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Photo © Jon Cranfield

A small group from ARG UK along with colleagues from ARC, Bangor University and DICE, were delighted to attend the International Adder Symposium, in Velp in the Netherlands on 9th December 2017, which was organised by our friends and colleagues from the Workinggroup Adderresearch Netherlands (WAN) at RAVON. The meeting provided a fantastic opportunity to meet colleagues working on adders from across Europe, and we heard some great presentations on different aspects of adder conservation from monitoring, to phylogeny, venom and  predator-prey relationships. We were particularly interested in the new online monitoring system that RAVON have created at One feature of particular interest is the algorithm that Rolf van Leeningen has created to identify individual animals from head shots, using their scale patterns. We are greatly looking forward to trying this out when the English language version becomes available.

Other highlights of the meeting were Darryn Nash’s investigation into the movements of translocated adders using telemetry to track individual’s movements; Sylvain Ursenbacher from the University of Basel’s detailed study of the phylogenetics of European species of Vipera; finding out more about how adders use individual sites and are affected by habitat changes from Yvonne Radstake, Saskia Guldemon and Johann Presche all from WAN; and a comparison of venom from 4 sites in the Netherlands by René Broek and Albertjan Ter Heide also from WAN. We were also very interested to hear about the role of the dark dorsal zig zag pattern in avoiding predation, from Martti Niskanen, from the University of Jyväskylä in Finland, who conducted a comparative study of aposomatic selection by avian predators using plasticine models of adders.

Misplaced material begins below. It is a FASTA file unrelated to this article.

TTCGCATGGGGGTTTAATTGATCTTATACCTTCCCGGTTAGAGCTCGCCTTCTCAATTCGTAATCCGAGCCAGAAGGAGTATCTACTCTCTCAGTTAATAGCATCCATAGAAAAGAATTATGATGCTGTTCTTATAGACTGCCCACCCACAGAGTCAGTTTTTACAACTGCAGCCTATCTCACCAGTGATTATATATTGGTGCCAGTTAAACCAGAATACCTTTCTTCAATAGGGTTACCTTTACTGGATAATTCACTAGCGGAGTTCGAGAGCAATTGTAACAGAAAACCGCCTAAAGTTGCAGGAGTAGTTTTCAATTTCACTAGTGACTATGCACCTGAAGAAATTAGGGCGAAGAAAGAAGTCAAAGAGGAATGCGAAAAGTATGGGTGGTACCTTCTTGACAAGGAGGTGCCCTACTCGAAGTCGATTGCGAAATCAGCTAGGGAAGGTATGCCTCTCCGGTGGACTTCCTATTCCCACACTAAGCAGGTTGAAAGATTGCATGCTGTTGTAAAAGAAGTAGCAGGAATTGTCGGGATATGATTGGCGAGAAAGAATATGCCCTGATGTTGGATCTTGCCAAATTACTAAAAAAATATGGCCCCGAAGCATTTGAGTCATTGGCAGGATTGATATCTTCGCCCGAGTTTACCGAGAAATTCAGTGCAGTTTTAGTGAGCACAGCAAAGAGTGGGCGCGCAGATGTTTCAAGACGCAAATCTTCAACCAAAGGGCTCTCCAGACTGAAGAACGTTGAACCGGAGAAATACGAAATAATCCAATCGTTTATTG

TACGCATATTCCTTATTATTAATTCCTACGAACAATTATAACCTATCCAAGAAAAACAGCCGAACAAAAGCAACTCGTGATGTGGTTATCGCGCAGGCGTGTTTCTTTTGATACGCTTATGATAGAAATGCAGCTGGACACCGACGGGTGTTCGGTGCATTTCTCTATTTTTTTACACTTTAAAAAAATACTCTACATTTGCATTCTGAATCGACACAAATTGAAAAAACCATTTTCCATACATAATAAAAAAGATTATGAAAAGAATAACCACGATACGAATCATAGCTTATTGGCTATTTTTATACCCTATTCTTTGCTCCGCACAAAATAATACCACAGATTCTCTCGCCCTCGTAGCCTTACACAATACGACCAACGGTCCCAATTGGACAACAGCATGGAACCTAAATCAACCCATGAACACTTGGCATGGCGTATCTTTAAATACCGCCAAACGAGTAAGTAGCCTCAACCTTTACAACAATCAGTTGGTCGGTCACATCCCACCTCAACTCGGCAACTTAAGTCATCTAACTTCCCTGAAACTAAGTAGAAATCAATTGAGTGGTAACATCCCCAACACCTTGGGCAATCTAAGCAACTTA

For us, the meeting was a fantastic opportunity to meet fellow adder workers, and to confirm that we are all facing similar concerns of fragmented populations, habitat degradation, increased predation, and slow declines. Although adder numbers seemed to have stabilised in the Netherlands, it is clear that some of the outlying populations have disappeared altogether, much as some of our midland counties have now lost their adders, and we suspect that many of the underlying causes are similar. We are hoping to continue to network with colleagues throughout Europe and, by working alongside them, nurture and protect our remaining adders.